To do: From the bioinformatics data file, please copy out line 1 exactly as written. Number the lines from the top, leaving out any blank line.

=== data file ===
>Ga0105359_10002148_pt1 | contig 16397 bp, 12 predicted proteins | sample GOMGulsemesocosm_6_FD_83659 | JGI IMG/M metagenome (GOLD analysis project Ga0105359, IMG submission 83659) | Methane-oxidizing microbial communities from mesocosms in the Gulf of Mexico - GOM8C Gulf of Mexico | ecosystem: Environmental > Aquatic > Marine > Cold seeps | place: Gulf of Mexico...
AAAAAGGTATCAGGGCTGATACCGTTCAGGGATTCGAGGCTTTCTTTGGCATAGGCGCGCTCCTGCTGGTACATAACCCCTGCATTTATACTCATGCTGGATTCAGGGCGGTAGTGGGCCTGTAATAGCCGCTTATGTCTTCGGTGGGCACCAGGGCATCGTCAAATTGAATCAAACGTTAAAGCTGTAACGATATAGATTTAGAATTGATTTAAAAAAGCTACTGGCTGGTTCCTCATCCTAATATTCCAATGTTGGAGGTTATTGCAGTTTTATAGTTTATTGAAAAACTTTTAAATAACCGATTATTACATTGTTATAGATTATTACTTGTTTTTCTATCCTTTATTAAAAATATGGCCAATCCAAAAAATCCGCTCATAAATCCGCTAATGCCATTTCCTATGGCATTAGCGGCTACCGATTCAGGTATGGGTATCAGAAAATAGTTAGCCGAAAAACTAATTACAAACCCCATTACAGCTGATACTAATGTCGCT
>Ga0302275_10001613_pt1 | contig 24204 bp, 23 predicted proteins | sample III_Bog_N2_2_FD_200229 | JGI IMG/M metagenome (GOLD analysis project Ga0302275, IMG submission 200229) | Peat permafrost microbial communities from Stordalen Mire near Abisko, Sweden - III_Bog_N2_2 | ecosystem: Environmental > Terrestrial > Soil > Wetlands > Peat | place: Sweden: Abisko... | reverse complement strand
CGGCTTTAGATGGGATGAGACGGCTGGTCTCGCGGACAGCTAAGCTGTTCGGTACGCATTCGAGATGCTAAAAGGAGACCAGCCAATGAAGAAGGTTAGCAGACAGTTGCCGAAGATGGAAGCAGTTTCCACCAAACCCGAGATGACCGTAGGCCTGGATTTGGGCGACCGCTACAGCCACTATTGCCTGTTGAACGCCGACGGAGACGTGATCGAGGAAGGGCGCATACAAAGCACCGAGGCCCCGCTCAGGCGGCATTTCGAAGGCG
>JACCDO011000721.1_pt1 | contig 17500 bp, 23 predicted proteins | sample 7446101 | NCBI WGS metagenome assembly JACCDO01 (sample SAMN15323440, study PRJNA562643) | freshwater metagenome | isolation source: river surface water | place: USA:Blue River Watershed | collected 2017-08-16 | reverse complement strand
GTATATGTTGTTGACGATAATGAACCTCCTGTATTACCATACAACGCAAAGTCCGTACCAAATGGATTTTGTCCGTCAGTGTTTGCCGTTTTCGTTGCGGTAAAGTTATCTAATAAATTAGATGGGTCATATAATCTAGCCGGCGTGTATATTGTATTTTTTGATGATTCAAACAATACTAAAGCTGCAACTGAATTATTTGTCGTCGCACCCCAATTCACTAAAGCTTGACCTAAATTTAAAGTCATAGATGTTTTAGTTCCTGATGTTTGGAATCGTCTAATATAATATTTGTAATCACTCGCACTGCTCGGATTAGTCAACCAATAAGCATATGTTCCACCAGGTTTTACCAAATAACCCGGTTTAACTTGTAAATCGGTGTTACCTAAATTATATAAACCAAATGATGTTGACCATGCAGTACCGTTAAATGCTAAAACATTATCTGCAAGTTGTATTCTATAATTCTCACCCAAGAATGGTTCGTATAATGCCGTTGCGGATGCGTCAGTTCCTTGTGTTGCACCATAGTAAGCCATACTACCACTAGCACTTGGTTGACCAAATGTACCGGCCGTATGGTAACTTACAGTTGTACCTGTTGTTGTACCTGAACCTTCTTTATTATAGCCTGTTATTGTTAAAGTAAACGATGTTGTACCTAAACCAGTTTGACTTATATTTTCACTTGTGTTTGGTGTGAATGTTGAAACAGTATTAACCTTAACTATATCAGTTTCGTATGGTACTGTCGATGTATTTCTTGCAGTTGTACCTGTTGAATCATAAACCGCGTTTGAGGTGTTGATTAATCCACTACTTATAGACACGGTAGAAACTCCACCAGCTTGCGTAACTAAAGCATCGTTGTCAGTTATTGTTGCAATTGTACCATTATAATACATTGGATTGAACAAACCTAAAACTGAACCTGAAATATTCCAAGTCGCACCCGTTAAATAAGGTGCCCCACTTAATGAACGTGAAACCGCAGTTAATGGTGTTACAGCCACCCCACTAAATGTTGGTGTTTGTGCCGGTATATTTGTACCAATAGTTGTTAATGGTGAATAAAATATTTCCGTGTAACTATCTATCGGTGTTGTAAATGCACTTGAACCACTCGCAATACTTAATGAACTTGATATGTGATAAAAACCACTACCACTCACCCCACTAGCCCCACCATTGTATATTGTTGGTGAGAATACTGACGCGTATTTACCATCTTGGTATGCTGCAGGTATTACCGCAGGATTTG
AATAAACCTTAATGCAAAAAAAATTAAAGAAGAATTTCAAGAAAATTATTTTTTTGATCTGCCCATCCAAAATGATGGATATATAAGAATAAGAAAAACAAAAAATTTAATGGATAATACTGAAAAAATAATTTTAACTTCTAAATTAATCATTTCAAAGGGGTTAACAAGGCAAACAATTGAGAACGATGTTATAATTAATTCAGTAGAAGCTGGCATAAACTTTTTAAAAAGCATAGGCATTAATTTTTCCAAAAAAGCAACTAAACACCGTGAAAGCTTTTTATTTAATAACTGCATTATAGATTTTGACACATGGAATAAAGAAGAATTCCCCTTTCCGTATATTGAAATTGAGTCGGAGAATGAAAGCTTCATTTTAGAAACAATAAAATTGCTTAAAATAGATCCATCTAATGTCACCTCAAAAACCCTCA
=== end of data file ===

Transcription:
>Ga0105359_10002148_pt1 | contig 16397 bp, 12 predicted proteins | sample GOMGulsemesocosm_6_FD_83659 | JGI IMG/M metagenome (GOLD analysis project Ga0105359, IMG submission 83659) | Methane-oxidizing microbial communities from mesocosms in the Gulf of Mexico - GOM8C Gulf of Mexico | ecosystem: Environmental > Aquatic > Marine > Cold seeps | place: Gulf of Mexico...